On Your Side: Your attempts at recycling may be doing more harm than good

Your attempts at recycling may be doing more harm than good.

So much harm, it's being dubbed "wish-cycling."

A staggering amount of consumers are recycling wrong, and it comes at a cost of cash, and even safety.

For Guilermo Pabon, the road to the landfill is paved with good intentions.

“May be good intentions to recycle, but it doesn't have any purpose for us,” he said.

He’s at Republic Services Plano Service Center, where they're trying to re-educate recyclers who's toss-aways are tainted.

“About 30 percent of the material that comes to this facility is material that doesn't belong here,” Pabon explained.

That not only means high costs to process, recover, transport, and dispose of your trash, but it also presents a real danger.

The facility is a year old, and the recycling center that used to be there burned to the ground.

The entire building was a casualty of consumers recycling wrong.

A fire broke out, ignited by a battery someone tossed in the recycle bin.

“If [batteries] get punctures, they have the ability to start a fire,” Pabon said.

Even if the batteries no longer provide power, they can still start a fire.

Pabon said their facility has had three fires over the past week.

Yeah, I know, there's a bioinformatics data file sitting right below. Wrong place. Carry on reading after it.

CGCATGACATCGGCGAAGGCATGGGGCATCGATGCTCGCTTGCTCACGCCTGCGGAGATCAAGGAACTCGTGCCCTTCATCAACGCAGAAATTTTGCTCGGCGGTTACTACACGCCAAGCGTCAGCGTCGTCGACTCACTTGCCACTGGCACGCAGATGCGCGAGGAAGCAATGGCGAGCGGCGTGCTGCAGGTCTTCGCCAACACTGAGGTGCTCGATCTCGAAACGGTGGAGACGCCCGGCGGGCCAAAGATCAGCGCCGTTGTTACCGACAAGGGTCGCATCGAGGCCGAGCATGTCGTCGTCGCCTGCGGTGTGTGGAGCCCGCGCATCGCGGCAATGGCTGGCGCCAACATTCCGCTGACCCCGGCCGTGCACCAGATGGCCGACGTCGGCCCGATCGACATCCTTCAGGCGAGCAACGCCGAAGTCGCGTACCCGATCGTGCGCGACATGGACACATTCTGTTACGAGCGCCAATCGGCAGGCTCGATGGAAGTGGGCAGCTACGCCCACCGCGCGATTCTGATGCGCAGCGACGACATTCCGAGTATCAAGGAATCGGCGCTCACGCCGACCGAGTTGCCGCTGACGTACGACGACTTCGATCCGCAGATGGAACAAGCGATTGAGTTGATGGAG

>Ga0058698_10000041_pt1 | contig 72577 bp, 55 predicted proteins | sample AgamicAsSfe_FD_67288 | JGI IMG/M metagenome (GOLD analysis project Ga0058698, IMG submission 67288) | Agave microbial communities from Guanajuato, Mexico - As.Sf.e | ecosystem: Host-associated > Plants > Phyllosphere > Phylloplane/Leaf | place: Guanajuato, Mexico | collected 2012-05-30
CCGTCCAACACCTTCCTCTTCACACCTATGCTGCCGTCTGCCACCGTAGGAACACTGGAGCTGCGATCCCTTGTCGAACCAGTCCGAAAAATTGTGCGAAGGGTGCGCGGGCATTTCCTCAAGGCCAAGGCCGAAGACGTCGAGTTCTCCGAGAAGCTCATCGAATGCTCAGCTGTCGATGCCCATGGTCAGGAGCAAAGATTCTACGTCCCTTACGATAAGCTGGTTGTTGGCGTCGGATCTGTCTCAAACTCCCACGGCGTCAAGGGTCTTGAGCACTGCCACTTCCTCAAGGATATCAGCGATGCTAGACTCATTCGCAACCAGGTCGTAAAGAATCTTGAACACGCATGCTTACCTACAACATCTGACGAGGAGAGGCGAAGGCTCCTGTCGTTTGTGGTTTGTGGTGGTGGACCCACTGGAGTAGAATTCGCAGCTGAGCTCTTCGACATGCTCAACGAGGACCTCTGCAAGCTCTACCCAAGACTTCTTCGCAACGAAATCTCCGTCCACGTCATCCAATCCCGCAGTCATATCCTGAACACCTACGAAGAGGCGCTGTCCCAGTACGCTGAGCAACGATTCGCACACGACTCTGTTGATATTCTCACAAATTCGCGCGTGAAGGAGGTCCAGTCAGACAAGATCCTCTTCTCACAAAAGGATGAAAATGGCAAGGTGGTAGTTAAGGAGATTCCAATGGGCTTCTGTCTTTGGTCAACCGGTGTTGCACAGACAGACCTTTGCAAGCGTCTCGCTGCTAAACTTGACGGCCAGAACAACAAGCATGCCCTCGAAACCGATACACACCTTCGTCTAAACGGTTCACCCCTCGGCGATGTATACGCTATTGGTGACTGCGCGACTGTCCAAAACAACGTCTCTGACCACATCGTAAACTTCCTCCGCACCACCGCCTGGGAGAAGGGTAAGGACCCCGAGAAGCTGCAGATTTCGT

The hard part of getting people to realize the problem, is that the idea of recycling makes us feel good.

Even though we're really bad at it

Pabon said he sees Christmas decorations, yard waste, construction waste, and food waste, among other non-recyclable items.

If you think you're helping by shredding your paper first, you’re not.

“If it's too small, it's not going to make it,” Pabon said.

None of it is recyclable.

And those cans and bottles you’re crushing to save space in the bin?

“The technology we have is going to separate the 2D from the 3D material,” Pabon explained.

They are useless, because the sorters can’t recognize them as recyclables.

If you leave food or liquids in anything, those get tossed out too. Along with everything around it

Pabon said recycles should be “empty, clean, and dry.”   

And loose bagging your recyclables is a bad idea.

The problem is so bad, that recycling wrong is worse for the environment than not recycling at all.

So what can you recycle?

No connected or mixed materials, like shipping envelopes.

Lids by themselves are too small and should always be attached to their container.

And as for those electronics, they need to go to a special facility.

Click here for more information on recycling from Republic Services.